Really simple to propagate – any piece of stem seems to strike, and if you allow it to spread, you can usually find a rooted piece of stem to replant.

One of the better plants for container growing- you can really get a good supply of leaves going if you keep the water & fertiliser up to it

Medicinal value: There’s not a lot of scientific information around for Sambung though it is being researched for for it’s medicinal value. Being widely known as “life extender” and “Longevity spinach” gives a clue to it’s value, and traditionally it’s been used fresh or as tea for diabetes, cancer, prostate health, and arthritis. Just 3 leaves a day is thought to prolong life.

Using it in the kitchen: Fresh leaves make a tasty addition to salads, sandwiches, juices or smoothies.

Also used as spinach, in stir fries or omelettes. I like to add it to stocks to increase flavour and minerals.

Really versatile vegetable – I tend to throw a few leaves into just about any dish that requires some greenery.

 

Easily qualifies as a survival plant as it’s so easy to grow and incorporate into your diet.

 

Okinawa spinach Gynura bicolor

Okinawa Spinach

Botanical name: Gynura bicolor

How to grow it: Okinawa spinach is simple to grow and makes an attractive, sprawling plant which would be at home amongst your ornamental plants.

Grows all year round in warm climates, and will die back in winter in the cooler climates – generally will reshoot in spring. It’s better suited t the tropics/subtropics.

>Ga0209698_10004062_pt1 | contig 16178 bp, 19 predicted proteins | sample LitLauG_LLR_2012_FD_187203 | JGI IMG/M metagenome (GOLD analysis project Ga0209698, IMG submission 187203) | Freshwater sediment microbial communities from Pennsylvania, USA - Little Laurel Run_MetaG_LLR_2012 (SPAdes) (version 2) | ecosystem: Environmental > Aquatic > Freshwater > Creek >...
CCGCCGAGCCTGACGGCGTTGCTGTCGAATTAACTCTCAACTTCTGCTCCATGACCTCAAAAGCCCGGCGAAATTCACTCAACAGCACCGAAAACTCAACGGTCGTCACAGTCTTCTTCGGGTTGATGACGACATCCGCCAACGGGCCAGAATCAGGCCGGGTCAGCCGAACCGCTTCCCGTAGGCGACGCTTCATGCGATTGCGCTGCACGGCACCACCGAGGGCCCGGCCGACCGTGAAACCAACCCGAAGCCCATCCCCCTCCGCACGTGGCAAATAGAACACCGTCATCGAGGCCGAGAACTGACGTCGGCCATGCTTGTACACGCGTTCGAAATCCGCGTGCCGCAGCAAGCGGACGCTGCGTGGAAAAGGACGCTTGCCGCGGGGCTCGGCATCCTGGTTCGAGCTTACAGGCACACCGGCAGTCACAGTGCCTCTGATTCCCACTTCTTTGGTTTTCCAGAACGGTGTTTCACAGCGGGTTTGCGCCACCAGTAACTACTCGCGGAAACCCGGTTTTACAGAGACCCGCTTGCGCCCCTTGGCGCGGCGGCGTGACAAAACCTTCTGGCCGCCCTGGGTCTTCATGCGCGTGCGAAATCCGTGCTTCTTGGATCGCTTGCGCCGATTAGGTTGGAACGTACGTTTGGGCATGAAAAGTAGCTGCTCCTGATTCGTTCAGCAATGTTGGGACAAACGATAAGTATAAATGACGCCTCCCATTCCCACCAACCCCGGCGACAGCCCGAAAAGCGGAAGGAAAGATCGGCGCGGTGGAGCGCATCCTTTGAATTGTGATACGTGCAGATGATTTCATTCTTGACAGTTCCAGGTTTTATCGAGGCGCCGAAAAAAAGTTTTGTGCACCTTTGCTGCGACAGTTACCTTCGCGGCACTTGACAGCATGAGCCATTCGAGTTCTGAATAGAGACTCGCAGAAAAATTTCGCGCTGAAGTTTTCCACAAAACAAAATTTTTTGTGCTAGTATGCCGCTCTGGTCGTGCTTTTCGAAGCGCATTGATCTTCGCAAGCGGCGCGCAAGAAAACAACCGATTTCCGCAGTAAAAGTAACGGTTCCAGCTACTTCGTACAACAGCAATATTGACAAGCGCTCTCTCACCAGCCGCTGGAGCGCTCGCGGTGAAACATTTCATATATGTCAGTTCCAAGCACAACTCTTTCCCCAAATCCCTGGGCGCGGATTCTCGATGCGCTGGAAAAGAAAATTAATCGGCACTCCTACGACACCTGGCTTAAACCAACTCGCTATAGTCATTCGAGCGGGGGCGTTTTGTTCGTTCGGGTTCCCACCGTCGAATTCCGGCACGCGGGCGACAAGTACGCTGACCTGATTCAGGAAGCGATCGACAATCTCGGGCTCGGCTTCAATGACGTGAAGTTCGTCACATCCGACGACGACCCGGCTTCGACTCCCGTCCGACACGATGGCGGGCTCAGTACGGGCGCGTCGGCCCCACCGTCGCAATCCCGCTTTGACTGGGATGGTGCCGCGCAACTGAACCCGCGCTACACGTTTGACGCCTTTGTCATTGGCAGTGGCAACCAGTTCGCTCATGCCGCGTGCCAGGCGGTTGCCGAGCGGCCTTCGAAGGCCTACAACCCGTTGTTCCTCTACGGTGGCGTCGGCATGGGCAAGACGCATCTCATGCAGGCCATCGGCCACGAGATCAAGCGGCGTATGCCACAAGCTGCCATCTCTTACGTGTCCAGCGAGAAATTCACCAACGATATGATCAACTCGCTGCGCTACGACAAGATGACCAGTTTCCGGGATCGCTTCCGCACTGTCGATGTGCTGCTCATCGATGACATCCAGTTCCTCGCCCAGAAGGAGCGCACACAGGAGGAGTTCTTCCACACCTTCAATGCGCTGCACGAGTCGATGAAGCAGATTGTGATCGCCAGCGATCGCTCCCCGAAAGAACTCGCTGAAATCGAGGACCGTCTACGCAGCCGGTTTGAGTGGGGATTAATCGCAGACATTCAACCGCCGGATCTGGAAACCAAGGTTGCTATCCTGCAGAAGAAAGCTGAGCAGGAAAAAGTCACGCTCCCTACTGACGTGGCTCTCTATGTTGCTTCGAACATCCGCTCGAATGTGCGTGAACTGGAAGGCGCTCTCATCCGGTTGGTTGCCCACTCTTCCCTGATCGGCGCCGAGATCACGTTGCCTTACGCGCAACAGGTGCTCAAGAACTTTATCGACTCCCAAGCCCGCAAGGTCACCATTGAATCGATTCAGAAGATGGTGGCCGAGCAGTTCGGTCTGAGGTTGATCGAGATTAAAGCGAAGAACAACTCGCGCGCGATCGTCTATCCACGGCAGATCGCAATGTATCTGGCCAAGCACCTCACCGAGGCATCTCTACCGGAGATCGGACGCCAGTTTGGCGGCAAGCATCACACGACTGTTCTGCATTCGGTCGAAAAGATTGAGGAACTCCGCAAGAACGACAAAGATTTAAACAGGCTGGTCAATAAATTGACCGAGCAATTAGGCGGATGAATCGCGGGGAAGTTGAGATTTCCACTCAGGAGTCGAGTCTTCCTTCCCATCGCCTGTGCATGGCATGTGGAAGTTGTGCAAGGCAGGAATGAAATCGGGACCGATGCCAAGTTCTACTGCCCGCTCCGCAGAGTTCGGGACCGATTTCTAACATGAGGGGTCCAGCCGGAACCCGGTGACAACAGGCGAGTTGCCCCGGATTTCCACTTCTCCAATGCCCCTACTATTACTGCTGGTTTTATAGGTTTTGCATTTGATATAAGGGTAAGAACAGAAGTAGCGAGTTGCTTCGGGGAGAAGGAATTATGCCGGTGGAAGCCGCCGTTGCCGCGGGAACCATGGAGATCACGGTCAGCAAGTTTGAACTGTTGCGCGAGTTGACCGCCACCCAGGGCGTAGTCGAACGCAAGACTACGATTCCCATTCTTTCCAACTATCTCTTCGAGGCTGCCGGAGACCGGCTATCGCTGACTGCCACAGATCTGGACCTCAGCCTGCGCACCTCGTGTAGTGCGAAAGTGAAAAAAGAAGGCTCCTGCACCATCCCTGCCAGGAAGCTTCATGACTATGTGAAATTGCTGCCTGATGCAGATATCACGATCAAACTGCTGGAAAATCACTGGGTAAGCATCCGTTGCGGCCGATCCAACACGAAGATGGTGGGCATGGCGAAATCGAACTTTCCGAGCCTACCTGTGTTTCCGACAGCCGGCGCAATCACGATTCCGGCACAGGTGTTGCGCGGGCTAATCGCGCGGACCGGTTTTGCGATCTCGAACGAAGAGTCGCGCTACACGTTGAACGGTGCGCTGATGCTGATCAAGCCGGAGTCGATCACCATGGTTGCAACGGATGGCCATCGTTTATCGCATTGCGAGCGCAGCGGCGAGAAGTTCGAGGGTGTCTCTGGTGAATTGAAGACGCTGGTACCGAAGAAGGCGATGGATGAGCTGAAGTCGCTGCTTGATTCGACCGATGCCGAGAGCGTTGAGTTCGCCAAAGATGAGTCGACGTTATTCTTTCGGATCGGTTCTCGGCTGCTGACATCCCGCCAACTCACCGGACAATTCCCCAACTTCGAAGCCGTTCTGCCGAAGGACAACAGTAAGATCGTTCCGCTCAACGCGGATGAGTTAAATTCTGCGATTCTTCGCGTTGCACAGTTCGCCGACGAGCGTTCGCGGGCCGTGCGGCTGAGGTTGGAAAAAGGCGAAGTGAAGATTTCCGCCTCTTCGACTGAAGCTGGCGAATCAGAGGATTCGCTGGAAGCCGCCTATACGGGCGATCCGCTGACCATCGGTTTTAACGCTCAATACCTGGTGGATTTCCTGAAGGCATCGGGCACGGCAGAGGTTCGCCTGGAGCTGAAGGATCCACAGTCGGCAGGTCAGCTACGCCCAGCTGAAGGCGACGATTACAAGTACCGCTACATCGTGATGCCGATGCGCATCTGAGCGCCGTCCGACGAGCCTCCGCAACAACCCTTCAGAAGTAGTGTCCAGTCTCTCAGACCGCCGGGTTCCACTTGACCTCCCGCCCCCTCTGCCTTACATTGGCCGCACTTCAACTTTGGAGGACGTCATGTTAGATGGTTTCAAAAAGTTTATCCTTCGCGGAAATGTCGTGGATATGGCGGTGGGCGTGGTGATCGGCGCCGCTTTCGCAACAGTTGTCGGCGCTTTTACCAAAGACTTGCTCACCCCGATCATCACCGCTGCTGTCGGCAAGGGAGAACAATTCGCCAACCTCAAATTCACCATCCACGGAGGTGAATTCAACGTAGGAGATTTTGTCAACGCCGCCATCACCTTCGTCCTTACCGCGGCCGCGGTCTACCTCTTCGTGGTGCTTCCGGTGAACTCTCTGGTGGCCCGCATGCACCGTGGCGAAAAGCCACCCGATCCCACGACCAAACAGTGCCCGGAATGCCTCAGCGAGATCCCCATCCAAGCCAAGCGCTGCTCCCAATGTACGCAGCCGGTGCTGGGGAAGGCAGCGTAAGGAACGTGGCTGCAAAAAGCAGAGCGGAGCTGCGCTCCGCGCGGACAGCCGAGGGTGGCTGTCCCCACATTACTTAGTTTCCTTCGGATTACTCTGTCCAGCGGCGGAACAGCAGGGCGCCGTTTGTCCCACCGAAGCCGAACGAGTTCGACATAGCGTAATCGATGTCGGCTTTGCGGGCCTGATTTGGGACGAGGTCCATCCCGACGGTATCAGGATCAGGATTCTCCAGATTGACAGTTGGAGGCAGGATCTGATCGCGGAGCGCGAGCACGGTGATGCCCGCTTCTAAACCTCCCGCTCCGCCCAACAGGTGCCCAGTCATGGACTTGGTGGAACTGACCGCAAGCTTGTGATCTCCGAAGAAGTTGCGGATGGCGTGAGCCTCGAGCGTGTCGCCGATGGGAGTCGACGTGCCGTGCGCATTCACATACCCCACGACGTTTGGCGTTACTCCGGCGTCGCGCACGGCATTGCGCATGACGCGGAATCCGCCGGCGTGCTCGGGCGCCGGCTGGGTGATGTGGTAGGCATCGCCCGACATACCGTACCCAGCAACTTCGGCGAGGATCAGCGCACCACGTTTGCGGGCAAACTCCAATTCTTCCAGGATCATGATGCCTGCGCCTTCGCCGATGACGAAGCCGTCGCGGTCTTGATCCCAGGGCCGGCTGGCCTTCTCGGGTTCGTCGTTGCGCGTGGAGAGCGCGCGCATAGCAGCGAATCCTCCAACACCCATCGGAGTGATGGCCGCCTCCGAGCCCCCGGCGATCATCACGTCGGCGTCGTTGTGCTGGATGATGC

Will handle a bit of shade, but thrives in full sun with plenty of water

Really simple to propagate – any piece of stem seems to strike, and if you allow it to spread, you can usually find a rooted piece of stem to replant.

Great for container growing- looks like an ornamental and produces plenty of leaf for the kitchen.

Medicinal value: Okinawa spinach is rich in protein, iron, potassium, calcium, vitamin A and has many uses in traditional medicine.

Using it in the kitchen: Fresh leaves make a tasty addition to salads, sandwiches, juices or smoothies. The purple underside of leaves can be quite appetizing.

Also used as spinach, in stir fries or omelettes. I particularly enjoy the growing tips added at the last minute to stir fries.

Really versatile vegetable – I tend to throw a few leaves into just about any dish that requires some greenery.

 

Easily qualifies as a survival plant as it’s so easy to grow and incorporate into your diet.

 

Fennel Foeniculum vulgare

Fennel

Botanical name: Foeniculum vulgare